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a cure for acne exists but the US doesn't CARE!

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#1 njc6

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Posted 12 November 2006 - 02:59 AM

According to this article you can send a sample of the resistant bacteria and if they have a phage they'll give it to you. If not they'll develop it. Its kind of like a service pack to Windows or a patch to a video game. I thought about this after reading my college Bio book for general bio I and wondering why it couldn't be possible to destroy acne this way. Sure enough, it does exist. The article says there is a clinic in Mexico too which is a lot closer than Russia.





U.S. needs to open eyes to 'phage therapy'

Posted 7/6/2006 3:56 PM ET E-mail | Save | Print | Subscribe to stories like this




This week, the Food and Drug Administration approved a medicine called Gardasil as a vaccine against cervical cancer. A vaccine for cancer. Roll that one around your head for a few minutes.
Sure, genetics research is getting a lot of press, but medical breakthroughs of a different sort are also occurring. And — if we're lucky — one such revolution might change the way we treat infections.

Bacteria do a lot more than infect wounds. Some cause ulcers. Others cause cavities or heart disease. And that's just the beginning of what we're learning. Unfortunately, our reckless use of antibiotics has led to those bacteria evolving into drug-resistant strains that even powerful stuff like Vancomycin can't treat.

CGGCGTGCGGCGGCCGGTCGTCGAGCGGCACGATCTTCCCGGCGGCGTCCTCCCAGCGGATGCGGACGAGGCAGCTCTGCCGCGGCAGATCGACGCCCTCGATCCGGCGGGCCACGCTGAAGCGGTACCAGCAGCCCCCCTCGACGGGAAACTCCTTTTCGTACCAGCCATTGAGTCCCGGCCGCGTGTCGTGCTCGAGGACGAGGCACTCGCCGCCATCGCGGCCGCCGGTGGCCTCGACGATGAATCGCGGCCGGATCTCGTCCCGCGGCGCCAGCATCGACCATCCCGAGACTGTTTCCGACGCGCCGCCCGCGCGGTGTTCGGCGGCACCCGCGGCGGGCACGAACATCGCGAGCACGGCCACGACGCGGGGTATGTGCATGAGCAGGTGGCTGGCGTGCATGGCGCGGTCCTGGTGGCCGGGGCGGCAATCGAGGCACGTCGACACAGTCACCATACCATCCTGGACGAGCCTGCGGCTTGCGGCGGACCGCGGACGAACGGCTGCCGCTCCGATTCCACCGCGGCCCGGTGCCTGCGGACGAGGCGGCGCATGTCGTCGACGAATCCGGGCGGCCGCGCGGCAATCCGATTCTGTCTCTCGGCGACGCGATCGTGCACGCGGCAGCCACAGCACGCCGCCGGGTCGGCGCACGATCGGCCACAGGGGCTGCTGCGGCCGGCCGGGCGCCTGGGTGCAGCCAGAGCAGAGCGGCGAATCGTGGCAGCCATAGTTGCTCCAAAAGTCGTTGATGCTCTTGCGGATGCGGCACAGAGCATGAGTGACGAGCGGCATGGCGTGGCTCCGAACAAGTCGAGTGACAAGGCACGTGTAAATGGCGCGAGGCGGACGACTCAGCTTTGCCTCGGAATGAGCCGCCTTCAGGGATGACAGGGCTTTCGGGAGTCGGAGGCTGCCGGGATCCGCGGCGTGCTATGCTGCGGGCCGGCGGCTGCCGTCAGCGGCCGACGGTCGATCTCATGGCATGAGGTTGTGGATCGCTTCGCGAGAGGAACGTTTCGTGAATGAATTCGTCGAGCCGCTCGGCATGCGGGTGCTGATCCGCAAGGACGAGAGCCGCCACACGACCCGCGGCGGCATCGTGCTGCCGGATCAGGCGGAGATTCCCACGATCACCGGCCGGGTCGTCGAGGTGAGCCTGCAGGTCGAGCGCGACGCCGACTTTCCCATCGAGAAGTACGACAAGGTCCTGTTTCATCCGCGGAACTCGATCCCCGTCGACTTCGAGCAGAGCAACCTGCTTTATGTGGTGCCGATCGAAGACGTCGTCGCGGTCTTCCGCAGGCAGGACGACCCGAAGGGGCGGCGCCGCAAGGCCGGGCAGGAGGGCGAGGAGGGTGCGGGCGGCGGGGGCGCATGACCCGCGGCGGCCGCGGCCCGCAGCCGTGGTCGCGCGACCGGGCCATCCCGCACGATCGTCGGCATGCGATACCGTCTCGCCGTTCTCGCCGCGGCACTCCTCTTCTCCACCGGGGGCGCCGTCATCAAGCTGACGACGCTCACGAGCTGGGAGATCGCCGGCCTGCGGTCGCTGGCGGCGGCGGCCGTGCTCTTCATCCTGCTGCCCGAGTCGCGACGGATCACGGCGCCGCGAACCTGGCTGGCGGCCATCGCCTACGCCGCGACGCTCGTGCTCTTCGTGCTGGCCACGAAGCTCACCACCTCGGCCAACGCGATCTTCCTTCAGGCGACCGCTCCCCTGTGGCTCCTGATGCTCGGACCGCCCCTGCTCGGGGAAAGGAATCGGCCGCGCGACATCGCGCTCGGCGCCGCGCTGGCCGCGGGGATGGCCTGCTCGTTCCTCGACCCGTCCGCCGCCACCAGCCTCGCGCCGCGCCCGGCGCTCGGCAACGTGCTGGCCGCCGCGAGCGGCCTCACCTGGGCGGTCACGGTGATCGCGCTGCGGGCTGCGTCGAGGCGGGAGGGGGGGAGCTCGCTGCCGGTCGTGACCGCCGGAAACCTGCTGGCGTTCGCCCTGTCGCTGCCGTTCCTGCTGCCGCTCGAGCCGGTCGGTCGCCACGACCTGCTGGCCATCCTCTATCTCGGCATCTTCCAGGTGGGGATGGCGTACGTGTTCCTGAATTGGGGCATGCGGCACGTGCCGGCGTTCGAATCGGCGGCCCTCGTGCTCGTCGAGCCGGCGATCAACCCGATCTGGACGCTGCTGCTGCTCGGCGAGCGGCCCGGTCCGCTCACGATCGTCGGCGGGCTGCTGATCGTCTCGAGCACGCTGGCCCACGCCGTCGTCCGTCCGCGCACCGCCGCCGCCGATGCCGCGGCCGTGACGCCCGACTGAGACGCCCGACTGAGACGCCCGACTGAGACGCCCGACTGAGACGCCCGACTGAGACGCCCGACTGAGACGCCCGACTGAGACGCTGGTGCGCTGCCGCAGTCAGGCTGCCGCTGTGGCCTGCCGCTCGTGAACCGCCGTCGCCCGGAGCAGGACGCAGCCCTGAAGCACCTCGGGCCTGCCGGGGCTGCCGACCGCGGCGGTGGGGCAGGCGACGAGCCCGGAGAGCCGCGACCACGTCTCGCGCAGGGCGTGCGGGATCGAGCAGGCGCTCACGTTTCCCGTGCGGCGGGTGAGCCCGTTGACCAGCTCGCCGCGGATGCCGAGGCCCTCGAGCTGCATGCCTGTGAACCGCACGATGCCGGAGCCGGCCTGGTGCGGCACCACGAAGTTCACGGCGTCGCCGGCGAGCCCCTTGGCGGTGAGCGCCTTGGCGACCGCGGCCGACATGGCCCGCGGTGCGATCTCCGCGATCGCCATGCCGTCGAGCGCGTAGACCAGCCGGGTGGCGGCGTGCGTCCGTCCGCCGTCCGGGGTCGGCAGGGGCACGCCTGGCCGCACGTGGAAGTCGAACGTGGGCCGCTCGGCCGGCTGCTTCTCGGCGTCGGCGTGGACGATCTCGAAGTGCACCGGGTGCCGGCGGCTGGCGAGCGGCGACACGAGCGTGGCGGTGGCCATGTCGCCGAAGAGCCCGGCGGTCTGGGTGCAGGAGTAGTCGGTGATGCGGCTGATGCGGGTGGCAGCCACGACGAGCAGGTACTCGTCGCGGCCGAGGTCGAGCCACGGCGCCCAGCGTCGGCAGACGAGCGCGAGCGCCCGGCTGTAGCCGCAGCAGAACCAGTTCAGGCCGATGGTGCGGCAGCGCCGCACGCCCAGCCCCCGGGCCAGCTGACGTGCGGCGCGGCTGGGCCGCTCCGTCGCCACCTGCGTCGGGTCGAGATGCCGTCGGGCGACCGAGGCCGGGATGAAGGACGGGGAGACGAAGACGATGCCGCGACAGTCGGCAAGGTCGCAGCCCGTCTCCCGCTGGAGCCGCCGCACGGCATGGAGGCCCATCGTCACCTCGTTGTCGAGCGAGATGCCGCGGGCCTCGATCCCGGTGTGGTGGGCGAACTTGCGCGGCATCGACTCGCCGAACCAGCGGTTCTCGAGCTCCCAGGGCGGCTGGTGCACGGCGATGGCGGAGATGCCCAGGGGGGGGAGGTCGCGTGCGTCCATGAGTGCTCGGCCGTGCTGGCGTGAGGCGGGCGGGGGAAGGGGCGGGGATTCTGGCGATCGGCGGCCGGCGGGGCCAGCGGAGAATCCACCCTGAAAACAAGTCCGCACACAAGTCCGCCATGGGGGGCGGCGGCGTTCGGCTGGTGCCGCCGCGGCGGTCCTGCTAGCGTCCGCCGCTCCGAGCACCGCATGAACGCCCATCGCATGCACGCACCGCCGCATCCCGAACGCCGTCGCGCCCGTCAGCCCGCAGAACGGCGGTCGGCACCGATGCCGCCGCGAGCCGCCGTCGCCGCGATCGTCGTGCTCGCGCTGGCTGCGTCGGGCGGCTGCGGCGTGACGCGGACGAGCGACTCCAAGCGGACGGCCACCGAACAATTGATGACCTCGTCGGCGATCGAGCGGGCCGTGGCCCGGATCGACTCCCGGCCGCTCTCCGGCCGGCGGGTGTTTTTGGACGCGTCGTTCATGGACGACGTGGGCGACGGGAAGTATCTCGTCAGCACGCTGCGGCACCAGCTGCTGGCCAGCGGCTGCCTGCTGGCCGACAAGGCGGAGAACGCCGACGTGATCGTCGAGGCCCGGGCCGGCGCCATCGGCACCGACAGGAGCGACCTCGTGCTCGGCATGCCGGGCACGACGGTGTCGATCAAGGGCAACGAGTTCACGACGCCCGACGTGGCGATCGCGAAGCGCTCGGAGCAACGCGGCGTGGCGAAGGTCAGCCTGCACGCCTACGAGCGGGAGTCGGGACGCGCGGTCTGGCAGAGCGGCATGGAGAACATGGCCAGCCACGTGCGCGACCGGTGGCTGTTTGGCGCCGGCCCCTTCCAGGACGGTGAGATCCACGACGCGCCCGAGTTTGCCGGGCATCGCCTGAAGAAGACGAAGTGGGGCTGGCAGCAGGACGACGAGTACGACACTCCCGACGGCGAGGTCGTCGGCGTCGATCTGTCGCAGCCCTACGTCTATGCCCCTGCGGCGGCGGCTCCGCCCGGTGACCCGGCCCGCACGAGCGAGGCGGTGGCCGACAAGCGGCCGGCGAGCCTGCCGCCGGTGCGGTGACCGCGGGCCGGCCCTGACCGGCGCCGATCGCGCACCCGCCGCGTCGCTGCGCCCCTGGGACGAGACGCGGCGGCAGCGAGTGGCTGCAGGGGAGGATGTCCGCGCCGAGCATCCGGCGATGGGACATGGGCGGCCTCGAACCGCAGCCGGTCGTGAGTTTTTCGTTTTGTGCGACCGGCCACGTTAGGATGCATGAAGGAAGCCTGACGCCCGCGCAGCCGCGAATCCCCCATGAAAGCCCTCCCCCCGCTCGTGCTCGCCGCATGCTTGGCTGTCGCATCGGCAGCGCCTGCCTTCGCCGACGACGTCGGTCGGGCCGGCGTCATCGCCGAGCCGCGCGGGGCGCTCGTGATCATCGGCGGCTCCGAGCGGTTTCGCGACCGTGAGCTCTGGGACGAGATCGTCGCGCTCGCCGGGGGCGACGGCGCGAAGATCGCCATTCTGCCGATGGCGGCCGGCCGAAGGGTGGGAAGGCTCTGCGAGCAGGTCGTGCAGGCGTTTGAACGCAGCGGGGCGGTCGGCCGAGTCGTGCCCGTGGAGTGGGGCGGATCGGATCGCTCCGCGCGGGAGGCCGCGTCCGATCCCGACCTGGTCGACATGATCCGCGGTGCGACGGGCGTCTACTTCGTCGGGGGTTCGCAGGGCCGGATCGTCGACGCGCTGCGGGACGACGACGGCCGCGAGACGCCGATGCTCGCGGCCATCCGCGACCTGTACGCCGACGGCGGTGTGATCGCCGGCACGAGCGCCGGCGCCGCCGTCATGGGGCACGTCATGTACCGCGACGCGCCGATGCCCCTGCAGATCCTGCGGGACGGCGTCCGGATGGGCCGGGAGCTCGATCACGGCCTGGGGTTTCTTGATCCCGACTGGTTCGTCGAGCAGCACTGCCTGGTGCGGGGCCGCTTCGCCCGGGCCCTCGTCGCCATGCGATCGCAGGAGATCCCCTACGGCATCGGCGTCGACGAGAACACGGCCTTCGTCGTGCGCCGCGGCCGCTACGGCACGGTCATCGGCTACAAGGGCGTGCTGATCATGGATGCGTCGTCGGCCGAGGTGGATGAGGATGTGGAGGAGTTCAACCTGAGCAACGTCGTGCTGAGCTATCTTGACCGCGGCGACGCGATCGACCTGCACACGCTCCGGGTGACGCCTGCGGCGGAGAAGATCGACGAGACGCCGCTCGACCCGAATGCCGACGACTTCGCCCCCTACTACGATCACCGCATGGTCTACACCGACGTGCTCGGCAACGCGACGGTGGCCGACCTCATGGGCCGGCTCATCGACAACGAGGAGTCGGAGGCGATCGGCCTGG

According to the Centers for Disease Control, more than 50 people die in the U.S. every day from antibiotic-resistant infections, many of them from Staph — that's Staphylococcus aureus— they pick up in hospitals.

Scientifically, though, there's hope — that is, if politics and economics don't quash it. As infections get worse and harder to handle, a medical treatment largely abandoned by Western Europe and the Americas might make a comeback.

It's called phage therapy.

Killer bugs

Phages, short for bacteriophages, are viruses that kill bacteria. There are millions of them, found just about everywhere in nature.

Each phage has a 'target' bacteria it can infect. The phage for E. coli, for example (it's called "bacteriophage T4"), will only kill E. coli. That makes phages an incredibly powerful, natural, narrow-target antibiotic. And, unlike traditional antibiotics, bacteria can't evolve a resistance to phages; the phages evolve right along with them.

Phages have been used for a long time — since about 1915 in fact, and were soon regarded as an effective treatment for infection (they were discovered independently by English, French-Canadian, and Georgian doctors). American pharmaceutical giant Eli Lilly was even making them for a time.

Then, in 1941, penicillin hit the market.

Hit the market in the West, that is, where it was regarded as well-nigh miraculous, putting phages out of business. But there was a long-term price for the miracle: Our reliance on antibiotics soon caught up with us. Stronger antibiotics forced bacteria to evolve into drug-resistant strains.

In the Soviet Union, though, cut off in large part from Western science, phages were still the primary means of treating a bacterial infection. In fact, until the 1980s you could go to a clinic in most Soviet cities and get phage treatment for an infection. (Soviet soldiers even carried a phage powder to treat infections like cholera, dysentery, and typhoid.)

Eventually the Cold War ended and the USSR and its economy collapsed, and with that many Eastern European phage clinics disappeared. Not all, though, and the ones that remained are incredibly popular.